Prince Harry, Meghan To Give Up "Royal Highness" Titles After Stepping Down

A separate statement attributed to Buckingham Palace said Prince Harry and Meghan will not use their HRH titles as they are no longer working members of the Royal Family.


Highlights

  • Prince Harry, Meghan plan to spend more private time in Canada
  • The couple will no longer receive public funds for royal duties
  • They have sued several newspapers over intrusions into their lives
London:

Britain's Prince Harry and his wife Meghan have agreed to give up their royal titles and stop receiving public funds as part of a settlement with the Queen that lets them spend more private time in Canada.

The announcement from Buckingham Palace on Saturday follows more than a week of intense private talks aimed at managing the fallout of the couple's shock decision to give up front-line royal duties.

The decision means the couple will stop using the titles "royal highness" as they assume more ordinary lives that will see them spend more time away from both Britain and the royal family.

"Following many months of conversations and more recent discussions, I am pleased that together we have found a constructive and supportive way forward for my grandson and his family," Queen Elizabeth II said in a statement.

"I recognise the challenges they have experienced as a result of intense scrutiny over the last two years and support their wish for a more independent life."

Her comments referred to battles with the media that prompted Harry and Meghan -- known until now as the Duke and Duchess of Sussex -- to sue several newspapers over intrusions into their private lives.

A separate statement attributed to Buckingham Palace said "the Sussexes will not use their HRH titles as they are no longer working members of the Royal Family".

HRH stands for Her Royal Highness.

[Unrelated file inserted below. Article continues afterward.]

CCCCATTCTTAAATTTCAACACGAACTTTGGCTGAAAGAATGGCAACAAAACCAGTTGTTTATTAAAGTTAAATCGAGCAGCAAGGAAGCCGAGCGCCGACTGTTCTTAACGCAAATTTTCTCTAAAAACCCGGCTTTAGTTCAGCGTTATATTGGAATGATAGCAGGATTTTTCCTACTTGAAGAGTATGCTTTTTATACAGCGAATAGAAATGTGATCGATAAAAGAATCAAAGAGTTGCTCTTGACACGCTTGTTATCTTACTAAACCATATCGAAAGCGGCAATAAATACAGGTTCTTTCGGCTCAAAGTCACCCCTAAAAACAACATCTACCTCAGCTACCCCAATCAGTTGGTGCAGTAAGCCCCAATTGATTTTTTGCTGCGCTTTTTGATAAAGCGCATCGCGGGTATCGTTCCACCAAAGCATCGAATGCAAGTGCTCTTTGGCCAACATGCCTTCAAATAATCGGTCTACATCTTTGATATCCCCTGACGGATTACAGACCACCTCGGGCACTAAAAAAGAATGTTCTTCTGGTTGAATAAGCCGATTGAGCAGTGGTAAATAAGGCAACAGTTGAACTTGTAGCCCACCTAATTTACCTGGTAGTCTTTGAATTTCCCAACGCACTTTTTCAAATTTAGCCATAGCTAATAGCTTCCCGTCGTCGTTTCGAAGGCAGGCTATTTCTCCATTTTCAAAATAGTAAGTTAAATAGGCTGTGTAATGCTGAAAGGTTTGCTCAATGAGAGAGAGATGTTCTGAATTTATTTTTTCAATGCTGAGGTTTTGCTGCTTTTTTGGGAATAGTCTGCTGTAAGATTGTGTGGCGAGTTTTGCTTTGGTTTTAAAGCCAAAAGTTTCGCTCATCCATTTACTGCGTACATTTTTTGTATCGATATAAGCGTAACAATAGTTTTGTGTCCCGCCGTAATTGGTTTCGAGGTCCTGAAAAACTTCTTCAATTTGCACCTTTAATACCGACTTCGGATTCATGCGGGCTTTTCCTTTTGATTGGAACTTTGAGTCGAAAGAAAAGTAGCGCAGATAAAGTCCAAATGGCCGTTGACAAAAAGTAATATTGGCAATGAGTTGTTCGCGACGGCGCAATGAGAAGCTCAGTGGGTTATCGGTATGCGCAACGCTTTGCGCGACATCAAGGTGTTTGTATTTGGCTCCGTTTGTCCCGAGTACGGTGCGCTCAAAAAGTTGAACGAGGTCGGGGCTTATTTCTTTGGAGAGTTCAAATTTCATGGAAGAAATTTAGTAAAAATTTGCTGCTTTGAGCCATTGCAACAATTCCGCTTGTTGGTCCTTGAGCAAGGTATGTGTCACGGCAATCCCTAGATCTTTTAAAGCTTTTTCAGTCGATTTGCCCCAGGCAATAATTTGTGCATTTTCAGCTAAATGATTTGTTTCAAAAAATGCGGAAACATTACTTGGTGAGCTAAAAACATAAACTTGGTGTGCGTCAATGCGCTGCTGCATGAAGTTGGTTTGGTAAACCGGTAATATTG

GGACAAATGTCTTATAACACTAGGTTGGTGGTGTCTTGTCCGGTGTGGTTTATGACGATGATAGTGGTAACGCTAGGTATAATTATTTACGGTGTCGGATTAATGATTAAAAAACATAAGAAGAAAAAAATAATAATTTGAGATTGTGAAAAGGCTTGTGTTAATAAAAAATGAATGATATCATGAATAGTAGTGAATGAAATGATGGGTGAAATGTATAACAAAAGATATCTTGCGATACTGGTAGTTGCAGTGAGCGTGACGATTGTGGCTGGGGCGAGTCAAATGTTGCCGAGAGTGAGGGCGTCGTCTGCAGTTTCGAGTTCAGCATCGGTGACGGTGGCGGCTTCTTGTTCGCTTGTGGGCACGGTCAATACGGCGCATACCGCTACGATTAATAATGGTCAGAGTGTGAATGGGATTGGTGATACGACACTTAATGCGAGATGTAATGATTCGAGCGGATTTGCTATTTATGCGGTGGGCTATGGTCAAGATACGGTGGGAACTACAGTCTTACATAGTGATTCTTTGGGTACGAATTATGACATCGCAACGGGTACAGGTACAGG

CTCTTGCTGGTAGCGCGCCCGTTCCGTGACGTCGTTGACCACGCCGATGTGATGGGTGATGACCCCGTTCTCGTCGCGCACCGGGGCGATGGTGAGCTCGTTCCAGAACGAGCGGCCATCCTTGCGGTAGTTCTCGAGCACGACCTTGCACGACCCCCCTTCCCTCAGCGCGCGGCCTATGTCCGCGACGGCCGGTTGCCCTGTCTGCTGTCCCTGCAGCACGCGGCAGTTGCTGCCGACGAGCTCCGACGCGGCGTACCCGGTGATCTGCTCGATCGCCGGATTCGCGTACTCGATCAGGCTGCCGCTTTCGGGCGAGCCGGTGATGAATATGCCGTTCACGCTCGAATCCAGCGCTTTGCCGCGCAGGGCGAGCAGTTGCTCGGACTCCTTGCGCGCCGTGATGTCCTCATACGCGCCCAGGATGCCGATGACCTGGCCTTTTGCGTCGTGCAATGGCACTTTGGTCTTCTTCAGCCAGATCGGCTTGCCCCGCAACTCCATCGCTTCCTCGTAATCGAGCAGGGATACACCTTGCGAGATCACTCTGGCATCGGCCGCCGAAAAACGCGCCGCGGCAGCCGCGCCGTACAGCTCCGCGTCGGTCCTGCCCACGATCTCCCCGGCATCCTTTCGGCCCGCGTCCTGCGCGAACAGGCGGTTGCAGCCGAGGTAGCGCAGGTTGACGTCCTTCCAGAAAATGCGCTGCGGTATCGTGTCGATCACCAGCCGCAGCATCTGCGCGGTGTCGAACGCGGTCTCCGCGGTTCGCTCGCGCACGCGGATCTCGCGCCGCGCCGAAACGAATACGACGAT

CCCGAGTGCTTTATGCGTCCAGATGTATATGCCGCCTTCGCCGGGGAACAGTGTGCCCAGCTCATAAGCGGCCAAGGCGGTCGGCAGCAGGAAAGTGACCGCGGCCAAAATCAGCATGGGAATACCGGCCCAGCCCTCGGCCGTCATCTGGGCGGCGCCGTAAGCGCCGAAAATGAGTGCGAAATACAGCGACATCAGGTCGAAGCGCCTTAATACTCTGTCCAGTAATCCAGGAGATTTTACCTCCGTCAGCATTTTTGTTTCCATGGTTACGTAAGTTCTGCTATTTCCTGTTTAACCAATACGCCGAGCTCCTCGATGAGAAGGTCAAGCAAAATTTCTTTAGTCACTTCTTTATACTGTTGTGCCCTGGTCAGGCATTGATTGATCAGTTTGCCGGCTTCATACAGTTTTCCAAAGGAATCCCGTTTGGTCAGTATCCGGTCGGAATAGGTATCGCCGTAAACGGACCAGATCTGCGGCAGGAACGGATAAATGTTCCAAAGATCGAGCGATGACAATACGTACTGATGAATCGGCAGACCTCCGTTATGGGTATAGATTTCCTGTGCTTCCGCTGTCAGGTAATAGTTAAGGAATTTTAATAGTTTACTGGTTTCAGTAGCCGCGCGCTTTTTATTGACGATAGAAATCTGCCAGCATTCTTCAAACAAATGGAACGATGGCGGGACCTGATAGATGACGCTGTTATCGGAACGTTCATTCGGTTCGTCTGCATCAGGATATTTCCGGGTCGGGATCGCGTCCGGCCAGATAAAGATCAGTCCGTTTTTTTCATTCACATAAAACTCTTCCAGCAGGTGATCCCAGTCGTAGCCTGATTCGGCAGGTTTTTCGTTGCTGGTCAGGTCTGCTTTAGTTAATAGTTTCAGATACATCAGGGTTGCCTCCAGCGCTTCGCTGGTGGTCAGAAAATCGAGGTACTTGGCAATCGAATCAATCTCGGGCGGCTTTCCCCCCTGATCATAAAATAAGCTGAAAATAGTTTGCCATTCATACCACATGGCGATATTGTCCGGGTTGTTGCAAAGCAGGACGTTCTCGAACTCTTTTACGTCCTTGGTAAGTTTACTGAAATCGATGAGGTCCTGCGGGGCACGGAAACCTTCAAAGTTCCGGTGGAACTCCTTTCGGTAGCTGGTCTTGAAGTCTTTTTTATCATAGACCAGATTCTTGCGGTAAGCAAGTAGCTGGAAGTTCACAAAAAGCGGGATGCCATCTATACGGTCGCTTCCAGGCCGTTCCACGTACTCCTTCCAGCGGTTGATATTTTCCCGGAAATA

"As agreed in this new arrangement, they understand that they are required to step back from royal duties, including official military appointments. They will no longer receive public funds for royal duties," the statement said.

The settlement added that the two will also repay 2.4 million pounds ($3.1 million) of taxpayer's money spent on renovating their Frogmore Cottage home near Windsor Castle.

"Progressive new role"

The Palace would not comment on who ends up paying for their security detail in Canada -- an issue of intense public debate.

It also failed to mention whether the couple would be allowed to benefit financially from future royalties and franchise fees.

Harry and Meghan are seeking to register the "Sussex Royal" brand as a global trademark for their future enterprises.

The couple are dedicated to environmental causes and are looking to develop their charitable foundation as part of a "progressive new role".

The queen's announcement is her second on the royal crisis -- dubbed Megxit in honour of Britain's painful battle over Brexit -- since Harry and Meghan's effective resignation on March 8.

"We have chosen to make a transition this year in starting to carve out a progressive new role within this institution," the couple said at the time.

"We now plan to balance our time between the United Kingdom and North America."

Meghan then jetted back to Canada and is now their with their son Archie.

Their announcement caught the royal family by surprise and created a media sensation in both Britain and the wider world.

Their treatment by London's hard-hitting tabloid press and their personal future -- as well as questions about longstanding royal traditions -- have turned into daily front-page news.

Media reports said Harry would probably join Meghan and Archie on the west coast of Canada this coming week.

"Abdication"

The Queen's final ruling on her grandson's future drew immediate comparisons to King Edward VIII's abdication in 1936.

Edward married the American socialite Wallis Simpson the following year and never returned to Britain.

"Harry is not King (he is sixth in line) but tonight this feels like his and Meghan's own abdication," ITV television's royal editor Chris Ship said on Twitter.

"This isn't 1936. But it's still pretty big."

The BBC's royal correspondent Nicholas Witchell said Meghan must also decide whether she intends to return and spend time in Britain in order to gain her UK citizenship.

The couple's future tax status also remains unclear.

"I think they are feeling their way into this as much as anyone else is," Witchell said.

The couple will now officially be know formally as "Harry, The Duke of Sussex" and "Meghan, The Duchess of Sussex".

The Palace statement said the new arrangement "will take effect in the Spring of 2020".



(Except for the headline, this story has not been edited by NDTV staff and is published from a syndicated feed.)
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